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How this Girl Scout troop offers community to migrant children

The girls excitedly raise their hands during an activity at Girl Scout Troop 6000's weekly meeting at the Row Hotel on Wednesday evening.
Lexi Parra
/
NPR
The girls excitedly raise their hands during an activity at Girl Scout Troop 6000's weekly meeting at the Row Hotel on Wednesday evening.

Run in partnership with New York City Health and Hospitals, Girl Scout Troop 6000 serves families living in temporary housing in the city's shelter system.

One of the chapters is made up entirely of children who recently arrived in the U.S. All are from Latin America, ages kindergarten through 12, and their families are seeking asylum.

Many of the scouts in this chapter just made the dangerous journey to the U.S., with some fleeing violence in their home countries.

Juliana Alvarez, is one of the volunteers leading the group. "If it's difficult for adults," she said, "imagine how hard it is for a child to understand why they're here."

Alvarez knows exactly how these kids feel – she and her two daughters lived in the same shelter for about a year. She left her native Colombia when a local gang threatened her family. "I was scared," she said. "I heard that on the journey to the U.S. you get raped or killed."

NPR's Jasmine Garsd visited the shelter, where she met 10-year-old Tahanne from Ecuador. When asked what she wants to do when she grows up, Tahanne responded: "Do you know what the sternocleidomastoid is?" (Tahanne dreams of becoming a doctor.)


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Support and community

At the chapter's regular meetings, the classic Girl Scouts activities are repurposed to provide the girls tools to navigate the U.S., and New York City.

Selling cookies, for example, becomes an exercise in math and learning American currency. They earn badges, go on field trips and learn to traverse the subway system.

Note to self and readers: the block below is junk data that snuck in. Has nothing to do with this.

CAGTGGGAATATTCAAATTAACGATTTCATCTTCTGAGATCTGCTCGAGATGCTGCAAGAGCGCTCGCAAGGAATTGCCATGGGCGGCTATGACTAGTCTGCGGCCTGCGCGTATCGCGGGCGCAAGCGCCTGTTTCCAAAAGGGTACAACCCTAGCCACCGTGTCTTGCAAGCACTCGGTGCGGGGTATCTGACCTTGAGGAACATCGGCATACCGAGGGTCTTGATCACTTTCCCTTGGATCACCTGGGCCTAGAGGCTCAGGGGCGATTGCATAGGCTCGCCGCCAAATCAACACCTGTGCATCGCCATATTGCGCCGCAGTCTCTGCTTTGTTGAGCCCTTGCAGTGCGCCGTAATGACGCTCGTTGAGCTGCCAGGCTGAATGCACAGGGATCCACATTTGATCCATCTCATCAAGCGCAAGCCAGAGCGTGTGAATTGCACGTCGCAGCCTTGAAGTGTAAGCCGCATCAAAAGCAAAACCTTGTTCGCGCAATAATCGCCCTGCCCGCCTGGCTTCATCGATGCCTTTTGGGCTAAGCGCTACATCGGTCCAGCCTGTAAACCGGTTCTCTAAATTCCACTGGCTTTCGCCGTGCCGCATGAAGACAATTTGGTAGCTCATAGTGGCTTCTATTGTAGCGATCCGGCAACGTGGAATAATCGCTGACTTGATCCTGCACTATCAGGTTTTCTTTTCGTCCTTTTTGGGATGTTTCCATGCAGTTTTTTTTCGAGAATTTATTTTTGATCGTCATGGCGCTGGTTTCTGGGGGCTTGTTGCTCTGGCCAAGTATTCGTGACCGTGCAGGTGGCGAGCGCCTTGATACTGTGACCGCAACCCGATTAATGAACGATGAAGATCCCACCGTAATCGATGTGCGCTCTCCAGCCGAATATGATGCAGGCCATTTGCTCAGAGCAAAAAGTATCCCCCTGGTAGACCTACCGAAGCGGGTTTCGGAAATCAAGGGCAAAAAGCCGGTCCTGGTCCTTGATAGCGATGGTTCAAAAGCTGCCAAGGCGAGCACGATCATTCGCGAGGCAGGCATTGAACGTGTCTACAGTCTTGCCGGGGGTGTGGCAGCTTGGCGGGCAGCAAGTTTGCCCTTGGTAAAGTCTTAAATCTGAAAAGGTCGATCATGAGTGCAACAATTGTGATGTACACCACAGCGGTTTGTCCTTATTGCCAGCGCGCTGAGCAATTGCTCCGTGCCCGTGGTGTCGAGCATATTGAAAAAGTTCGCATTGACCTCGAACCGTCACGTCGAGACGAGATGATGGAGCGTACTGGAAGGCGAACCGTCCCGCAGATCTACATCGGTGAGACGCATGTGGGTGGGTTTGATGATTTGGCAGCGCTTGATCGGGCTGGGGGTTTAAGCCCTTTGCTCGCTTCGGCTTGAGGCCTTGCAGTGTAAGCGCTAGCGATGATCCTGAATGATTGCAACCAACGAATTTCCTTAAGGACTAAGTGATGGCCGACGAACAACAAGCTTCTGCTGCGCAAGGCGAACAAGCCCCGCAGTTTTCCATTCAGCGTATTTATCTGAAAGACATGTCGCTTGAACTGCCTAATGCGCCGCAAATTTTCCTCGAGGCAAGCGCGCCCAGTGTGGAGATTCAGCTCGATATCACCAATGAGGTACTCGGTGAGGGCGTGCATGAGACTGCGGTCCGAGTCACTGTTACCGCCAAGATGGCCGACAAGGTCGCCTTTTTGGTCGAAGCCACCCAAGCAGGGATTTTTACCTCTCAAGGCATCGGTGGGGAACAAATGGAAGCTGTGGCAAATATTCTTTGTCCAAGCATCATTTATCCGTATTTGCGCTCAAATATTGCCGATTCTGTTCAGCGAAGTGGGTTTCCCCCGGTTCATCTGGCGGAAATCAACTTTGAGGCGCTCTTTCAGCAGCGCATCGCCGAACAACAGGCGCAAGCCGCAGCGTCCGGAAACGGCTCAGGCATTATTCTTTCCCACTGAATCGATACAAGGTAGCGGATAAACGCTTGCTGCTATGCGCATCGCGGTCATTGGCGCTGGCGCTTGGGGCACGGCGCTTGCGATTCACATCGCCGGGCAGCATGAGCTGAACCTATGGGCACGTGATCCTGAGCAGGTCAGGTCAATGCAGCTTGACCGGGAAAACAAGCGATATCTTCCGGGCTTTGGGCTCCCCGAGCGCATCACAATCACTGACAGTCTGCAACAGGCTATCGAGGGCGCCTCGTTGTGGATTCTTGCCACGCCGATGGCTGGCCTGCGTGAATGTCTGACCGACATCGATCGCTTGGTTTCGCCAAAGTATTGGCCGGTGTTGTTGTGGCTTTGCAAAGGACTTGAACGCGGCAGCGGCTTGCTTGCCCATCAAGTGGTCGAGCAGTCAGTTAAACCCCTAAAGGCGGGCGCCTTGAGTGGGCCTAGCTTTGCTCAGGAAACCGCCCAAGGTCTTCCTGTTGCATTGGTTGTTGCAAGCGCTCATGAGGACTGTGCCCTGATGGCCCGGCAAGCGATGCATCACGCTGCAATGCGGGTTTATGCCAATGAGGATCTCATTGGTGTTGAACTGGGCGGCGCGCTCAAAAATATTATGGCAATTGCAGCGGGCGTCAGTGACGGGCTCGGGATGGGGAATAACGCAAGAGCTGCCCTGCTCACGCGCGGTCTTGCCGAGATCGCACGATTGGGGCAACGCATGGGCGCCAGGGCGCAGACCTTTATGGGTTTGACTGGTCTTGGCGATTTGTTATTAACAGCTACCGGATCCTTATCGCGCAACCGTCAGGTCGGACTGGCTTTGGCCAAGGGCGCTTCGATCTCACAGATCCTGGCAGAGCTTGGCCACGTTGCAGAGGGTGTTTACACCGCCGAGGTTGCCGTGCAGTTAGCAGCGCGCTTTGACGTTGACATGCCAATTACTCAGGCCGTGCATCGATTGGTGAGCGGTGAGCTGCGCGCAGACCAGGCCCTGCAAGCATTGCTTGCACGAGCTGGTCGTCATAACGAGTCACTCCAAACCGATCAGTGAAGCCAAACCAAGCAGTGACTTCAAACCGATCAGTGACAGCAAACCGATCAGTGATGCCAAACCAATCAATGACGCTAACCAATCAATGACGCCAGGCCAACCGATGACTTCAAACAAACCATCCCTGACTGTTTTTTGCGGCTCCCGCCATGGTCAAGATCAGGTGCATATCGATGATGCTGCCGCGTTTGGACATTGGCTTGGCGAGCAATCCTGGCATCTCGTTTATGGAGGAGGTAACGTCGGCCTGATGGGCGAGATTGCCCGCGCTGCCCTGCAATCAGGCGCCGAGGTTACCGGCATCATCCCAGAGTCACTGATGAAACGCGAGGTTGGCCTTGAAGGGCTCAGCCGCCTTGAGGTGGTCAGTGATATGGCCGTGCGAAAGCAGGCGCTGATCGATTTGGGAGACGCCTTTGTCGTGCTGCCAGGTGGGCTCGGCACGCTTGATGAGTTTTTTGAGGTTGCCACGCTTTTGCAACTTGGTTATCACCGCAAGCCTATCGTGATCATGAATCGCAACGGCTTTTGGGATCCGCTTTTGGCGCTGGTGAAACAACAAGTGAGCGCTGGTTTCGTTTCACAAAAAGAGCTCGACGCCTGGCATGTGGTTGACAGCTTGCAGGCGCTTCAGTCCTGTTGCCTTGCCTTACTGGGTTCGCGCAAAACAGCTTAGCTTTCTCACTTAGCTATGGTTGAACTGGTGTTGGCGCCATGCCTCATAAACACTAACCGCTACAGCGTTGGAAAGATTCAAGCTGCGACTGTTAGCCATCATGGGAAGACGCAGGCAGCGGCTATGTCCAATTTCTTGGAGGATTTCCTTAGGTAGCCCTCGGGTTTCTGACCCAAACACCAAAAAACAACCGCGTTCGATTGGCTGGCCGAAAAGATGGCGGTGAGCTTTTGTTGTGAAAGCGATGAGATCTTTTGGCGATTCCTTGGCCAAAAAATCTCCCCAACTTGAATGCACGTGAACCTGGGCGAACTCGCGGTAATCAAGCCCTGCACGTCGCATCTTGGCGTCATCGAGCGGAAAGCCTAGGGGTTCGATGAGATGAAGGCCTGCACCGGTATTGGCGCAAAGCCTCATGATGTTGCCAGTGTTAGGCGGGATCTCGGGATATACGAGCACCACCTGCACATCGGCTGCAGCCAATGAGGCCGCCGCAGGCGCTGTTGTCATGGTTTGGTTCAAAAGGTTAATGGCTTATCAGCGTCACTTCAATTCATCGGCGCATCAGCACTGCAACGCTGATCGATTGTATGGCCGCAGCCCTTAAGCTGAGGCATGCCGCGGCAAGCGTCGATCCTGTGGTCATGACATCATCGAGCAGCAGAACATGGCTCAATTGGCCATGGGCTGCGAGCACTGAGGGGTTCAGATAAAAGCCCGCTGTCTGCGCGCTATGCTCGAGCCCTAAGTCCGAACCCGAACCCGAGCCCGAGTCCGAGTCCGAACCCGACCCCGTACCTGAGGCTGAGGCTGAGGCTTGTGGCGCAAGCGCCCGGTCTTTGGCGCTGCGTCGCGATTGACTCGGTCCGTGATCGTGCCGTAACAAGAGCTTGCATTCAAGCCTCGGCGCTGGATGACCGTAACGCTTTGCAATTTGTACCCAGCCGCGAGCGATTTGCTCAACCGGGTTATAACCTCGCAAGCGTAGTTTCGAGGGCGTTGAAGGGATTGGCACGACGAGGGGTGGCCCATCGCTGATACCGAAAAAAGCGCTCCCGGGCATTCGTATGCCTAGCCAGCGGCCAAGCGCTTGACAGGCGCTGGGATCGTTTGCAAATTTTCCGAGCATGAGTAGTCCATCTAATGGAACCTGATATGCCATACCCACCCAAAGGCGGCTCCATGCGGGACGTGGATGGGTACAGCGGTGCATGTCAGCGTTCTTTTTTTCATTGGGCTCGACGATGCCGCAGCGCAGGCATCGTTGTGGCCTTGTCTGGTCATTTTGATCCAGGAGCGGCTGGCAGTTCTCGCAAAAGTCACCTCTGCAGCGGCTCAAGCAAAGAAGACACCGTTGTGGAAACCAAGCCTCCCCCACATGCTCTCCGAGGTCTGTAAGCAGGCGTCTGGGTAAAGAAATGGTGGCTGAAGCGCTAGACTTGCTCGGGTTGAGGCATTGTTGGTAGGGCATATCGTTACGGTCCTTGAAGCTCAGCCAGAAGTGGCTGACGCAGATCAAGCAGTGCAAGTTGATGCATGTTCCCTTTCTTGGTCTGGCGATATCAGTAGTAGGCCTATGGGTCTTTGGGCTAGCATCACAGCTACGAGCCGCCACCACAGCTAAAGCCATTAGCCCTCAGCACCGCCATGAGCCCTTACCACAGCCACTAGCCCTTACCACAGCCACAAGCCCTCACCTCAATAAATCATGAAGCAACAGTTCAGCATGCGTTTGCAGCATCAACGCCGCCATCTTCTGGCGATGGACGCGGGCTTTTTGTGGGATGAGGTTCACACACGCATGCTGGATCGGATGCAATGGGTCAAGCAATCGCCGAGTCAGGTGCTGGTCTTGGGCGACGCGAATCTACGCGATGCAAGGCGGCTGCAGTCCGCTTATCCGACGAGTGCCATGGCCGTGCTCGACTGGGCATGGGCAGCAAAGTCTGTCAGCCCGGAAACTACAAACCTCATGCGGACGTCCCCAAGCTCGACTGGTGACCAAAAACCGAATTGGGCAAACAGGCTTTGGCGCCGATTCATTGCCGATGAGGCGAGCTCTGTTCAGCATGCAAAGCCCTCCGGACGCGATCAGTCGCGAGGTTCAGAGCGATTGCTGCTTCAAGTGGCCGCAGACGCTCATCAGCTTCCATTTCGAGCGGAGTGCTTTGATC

Shereen Zaid, senior director of logistics for New York City Health and Hospitals, said the meetings offer the consistency needed to positively impact the lives of the scouts.

"If we could have some of the girls meet twice or three times a week and just color together, or sing together or talk about community development together, that is such a win," Zaid said. "They come here with a suitcase or one backpack, and so we are trying to help them live an actual fulfilling life."

The group also has two master of social work candidates who attend every meeting to monitor the children for signs of anxiety and depression.

"Outside of these doors, it is trauma," said Meredith Mascara, CEO of Girl Scouts of Greater New York.

A moment of normalcy

Troop 6000 expanded its program as the city saw an influx in immigrant families. Now, the program is a refuge for asylum seekers.

"This is probably the only sense of stability they have right now," said Giselle Burgess, founder and senior director of Troop 6000. Burgess got the idea for the troop over a decade ago, when she and her daughters were living in a shelter in Queens.

The city has implemented a 60-day rule for migrant families' shelter stays. When NPR visited the group, Tahanne, the hopeful doctor, had run out of time. She was scheduled to leave the shelter the next day. According to Documented, at least 40 families have been evicted from the shelter since January.

When scouts leave the shelter, they have the option to continue participating remotely via Zoom. But at the time, Tahanne frowned at the prospect.

"We share everything here," she said. "We come here to be friends. These are my sisters now."

Visit the shelter and hear the scout's stories by tapping the play button at the top of the page.

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